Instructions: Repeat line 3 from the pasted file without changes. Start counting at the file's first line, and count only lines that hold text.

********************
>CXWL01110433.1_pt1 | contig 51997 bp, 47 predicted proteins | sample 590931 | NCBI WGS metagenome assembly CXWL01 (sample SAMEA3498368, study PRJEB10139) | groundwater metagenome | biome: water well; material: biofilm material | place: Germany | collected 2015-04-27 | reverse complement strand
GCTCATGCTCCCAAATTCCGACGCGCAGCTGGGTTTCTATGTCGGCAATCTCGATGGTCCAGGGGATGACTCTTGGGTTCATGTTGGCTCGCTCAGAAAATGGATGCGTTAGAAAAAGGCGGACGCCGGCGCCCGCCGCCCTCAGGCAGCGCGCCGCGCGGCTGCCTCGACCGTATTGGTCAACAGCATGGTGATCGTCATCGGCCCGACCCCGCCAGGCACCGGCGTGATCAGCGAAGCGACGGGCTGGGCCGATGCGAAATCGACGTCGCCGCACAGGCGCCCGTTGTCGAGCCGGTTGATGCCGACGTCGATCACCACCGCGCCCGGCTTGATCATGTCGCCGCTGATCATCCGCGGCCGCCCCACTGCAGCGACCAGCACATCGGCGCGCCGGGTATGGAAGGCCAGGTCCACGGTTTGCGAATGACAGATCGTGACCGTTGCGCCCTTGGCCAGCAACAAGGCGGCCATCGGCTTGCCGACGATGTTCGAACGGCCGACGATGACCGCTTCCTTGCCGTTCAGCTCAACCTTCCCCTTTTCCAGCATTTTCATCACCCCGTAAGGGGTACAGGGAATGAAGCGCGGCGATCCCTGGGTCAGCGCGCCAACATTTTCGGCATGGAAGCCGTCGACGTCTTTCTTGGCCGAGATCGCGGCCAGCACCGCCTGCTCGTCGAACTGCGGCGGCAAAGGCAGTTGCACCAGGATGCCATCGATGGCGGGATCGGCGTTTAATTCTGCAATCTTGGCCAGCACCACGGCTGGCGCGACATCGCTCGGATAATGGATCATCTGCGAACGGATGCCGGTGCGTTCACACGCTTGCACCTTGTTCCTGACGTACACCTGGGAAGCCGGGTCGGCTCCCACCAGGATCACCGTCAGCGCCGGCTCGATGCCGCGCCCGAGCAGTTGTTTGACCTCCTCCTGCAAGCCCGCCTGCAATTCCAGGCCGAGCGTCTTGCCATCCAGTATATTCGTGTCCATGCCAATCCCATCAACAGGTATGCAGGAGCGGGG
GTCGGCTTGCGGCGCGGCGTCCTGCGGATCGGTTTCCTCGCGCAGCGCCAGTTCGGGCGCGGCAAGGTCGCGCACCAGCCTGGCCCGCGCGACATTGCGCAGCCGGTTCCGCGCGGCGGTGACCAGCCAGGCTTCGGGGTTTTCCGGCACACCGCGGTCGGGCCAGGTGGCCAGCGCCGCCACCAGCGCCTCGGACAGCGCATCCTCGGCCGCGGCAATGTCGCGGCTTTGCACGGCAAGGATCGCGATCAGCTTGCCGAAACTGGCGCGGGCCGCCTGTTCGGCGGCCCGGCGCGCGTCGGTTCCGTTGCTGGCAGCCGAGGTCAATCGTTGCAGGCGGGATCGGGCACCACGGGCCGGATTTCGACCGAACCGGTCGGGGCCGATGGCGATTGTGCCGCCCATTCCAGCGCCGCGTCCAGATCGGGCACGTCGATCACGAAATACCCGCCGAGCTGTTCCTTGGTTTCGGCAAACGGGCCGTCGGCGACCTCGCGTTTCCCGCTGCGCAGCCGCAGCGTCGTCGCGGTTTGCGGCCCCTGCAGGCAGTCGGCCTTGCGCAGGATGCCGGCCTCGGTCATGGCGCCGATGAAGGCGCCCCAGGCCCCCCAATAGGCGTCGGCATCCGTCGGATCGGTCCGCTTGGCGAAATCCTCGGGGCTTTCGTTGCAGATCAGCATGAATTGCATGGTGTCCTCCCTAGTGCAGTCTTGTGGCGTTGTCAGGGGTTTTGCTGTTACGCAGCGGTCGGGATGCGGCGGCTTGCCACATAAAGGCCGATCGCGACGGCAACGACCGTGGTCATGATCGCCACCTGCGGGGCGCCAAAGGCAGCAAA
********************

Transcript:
GTCGGCTTGCGGCGCGGCGTCCTGCGGATCGGTTTCCTCGCGCAGCGCCAGTTCGGGCGCGGCAAGGTCGCGCACCAGCCTGGCCCGCGCGACATTGCGCAGCCGGTTCCGCGCGGCGGTGACCAGCCAGGCTTCGGGGTTTTCCGGCACACCGCGGTCGGGCCAGGTGGCCAGCGCCGCCACCAGCGCCTCGGACAGCGCATCCTCGGCCGCGGCAATGTCGCGGCTTTGCACGGCAAGGATCGCGATCAGCTTGCCGAAACTGGCGCGGGCCGCCTGTTCGGCGGCCCGGCGCGCGTCGGTTCCGTTGCTGGCAGCCGAGGTCAATCGTTGCAGGCGGGATCGGGCACCACGGGCCGGATTTCGACCGAACCGGTCGGGGCCGATGGCGATTGTGCCGCCCATTCCAGCGCCGCGTCCAGATCGGGCACGTCGATCACGAAATACCCGCCGAGCTGTTCCTTGGTTTCGGCAAACGGGCCGTCGGCGACCTCGCGTTTCCCGCTGCGCAGCCGCAGCGTCGTCGCGGTTTGCGGCCCCTGCAGGCAGTCGGCCTTGCGCAGGATGCCGGCCTCGGTCATGGCGCCGATGAAGGCGCCCCAGGCCCCCCAATAGGCGTCGGCATCCGTCGGATCGGTCCGCTTGGCGAAATCCTCGGGGCTTTCGTTGCAGATCAGCATGAATTGCATGGTGTCCTCCCTAGTGCAGTCTTGTGGCGTTGTCAGGGGTTTTGCTGTTACGCAGCGGTCGGGATGCGGCGGCTTGCCACATAAAGGCCGATCGCGACGGCAACGACCGTGGTCATGATCGCCACCTGCGGGGCGCCAAAGGCAGCAAA